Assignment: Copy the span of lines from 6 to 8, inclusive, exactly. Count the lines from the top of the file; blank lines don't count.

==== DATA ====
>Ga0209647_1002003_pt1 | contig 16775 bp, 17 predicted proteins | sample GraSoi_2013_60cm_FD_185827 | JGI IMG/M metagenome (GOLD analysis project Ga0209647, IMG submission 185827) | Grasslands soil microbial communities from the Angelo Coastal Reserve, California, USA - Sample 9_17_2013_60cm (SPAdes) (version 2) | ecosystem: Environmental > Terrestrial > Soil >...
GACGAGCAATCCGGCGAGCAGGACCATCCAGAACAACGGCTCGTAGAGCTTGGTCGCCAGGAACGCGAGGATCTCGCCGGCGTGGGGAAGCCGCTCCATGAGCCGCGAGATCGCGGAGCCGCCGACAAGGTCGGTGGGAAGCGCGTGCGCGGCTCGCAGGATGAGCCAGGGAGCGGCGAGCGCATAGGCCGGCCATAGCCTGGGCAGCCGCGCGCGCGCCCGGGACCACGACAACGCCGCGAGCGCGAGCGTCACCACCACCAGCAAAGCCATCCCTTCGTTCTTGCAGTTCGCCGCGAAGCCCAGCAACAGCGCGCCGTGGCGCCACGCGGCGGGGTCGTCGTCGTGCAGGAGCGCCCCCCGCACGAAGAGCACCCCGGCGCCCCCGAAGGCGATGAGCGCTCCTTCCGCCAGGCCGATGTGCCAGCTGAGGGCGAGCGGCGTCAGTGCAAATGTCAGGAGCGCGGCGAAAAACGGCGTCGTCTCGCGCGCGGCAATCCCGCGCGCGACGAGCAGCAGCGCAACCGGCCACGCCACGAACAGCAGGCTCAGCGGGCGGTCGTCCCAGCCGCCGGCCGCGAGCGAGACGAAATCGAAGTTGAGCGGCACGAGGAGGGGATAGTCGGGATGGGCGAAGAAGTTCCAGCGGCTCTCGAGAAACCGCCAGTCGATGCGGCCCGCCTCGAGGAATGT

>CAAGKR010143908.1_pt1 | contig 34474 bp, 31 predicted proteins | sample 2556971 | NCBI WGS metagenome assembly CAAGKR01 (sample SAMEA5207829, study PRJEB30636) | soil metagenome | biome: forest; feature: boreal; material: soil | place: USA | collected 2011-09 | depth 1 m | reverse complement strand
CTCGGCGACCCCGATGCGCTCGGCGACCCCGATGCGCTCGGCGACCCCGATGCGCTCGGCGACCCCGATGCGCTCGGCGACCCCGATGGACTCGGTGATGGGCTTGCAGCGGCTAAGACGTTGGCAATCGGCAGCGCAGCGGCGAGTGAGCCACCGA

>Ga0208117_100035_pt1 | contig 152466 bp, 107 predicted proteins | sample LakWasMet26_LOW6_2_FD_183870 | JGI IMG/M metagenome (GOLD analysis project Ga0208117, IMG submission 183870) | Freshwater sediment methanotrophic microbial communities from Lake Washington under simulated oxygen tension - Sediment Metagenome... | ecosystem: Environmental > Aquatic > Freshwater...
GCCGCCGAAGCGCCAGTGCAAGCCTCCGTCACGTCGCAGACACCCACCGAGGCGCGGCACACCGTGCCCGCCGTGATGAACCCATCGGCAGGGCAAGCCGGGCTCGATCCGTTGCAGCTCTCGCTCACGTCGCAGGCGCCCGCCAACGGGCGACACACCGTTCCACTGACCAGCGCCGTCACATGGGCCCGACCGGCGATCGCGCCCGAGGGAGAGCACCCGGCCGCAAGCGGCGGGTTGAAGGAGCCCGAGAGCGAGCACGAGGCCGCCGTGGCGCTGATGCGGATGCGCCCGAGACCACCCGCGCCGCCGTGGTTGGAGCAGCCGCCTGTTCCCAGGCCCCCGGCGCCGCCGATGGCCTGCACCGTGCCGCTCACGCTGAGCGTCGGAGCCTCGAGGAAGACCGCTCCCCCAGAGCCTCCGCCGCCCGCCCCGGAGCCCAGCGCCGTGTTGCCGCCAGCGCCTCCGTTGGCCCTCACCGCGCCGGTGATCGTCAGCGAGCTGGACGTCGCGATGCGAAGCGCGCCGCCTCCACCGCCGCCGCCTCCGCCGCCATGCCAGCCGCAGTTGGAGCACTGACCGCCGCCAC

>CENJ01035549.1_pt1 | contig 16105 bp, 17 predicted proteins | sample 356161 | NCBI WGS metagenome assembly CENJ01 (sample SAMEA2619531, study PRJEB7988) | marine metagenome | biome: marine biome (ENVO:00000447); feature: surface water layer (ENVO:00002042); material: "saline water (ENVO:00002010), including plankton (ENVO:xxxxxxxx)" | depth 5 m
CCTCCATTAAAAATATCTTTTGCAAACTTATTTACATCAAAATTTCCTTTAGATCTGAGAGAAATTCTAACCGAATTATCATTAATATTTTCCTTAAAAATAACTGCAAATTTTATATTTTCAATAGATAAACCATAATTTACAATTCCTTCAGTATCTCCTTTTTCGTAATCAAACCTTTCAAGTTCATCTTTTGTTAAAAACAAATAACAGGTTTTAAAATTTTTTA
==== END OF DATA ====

GCCGCCGAAGCGCCAGTGCAAGCCTCCGTCACGTCGCAGACACCCACCGAGGCGCGGCACACCGTGCCCGCCGTGATGAACCCATCGGCAGGGCAAGCCGGGCTCGATCCGTTGCAGCTCTCGCTCACGTCGCAGGCGCCCGCCAACGGGCGACACACCGTTCCACTGACCAGCGCCGTCACATGGGCCCGACCGGCGATCGCGCCCGAGGGAGAGCACCCGGCCGCAAGCGGCGGGTTGAAGGAGCCCGAGAGCGAGCACGAGGCCGCCGTGGCGCTGATGCGGATGCGCCCGAGACCACCCGCGCCGCCGTGGTTGGAGCAGCCGCCTGTTCCCAGGCCCCCGGCGCCGCCGATGGCCTGCACCGTGCCGCTCACGCTGAGCGTCGGAGCCTCGAGGAAGACCGCTCCCCCAGAGCCTCCGCCGCCCGCCCCGGAGCCCAGCGCCGTGTTGCCGCCAGCGCCTCCGTTGGCCCTCACCGCGCCGGTGATCGTCAGCGAGCTGGACGTCGCGATGCGAAGCGCGCCGCCTCCACCGCCGCCGCCTCCGCCGCCATGCCAGCCGCAGTTGGAGCACTGACCGCCGCCAC

>CENJ01035549.1_pt1 | contig 16105 bp, 17 predicted proteins | sample 356161 | NCBI WGS metagenome assembly CENJ01 (sample SAMEA2619531, study PRJEB7988) | marine metagenome | biome: marine biome (ENVO:00000447); feature: surface water layer (ENVO:00002042); material: "saline water (ENVO:00002010), including plankton (ENVO:xxxxxxxx)" | depth 5 m
CCTCCATTAAAAATATCTTTTGCAAACTTATTTACATCAAAATTTCCTTTAGATCTGAGAGAAATTCTAACCGAATTATCATTAATATTTTCCTTAAAAATAACTGCAAATTTTATATTTTCAATAGATAAACCATAATTTACAATTCCTTCAGTATCTCCTTTTTCGTAATCAAACCTTTCAAGTTCATCTTTTGTTAAAAACAAATAACAGGTTTTAAAATTTTTTA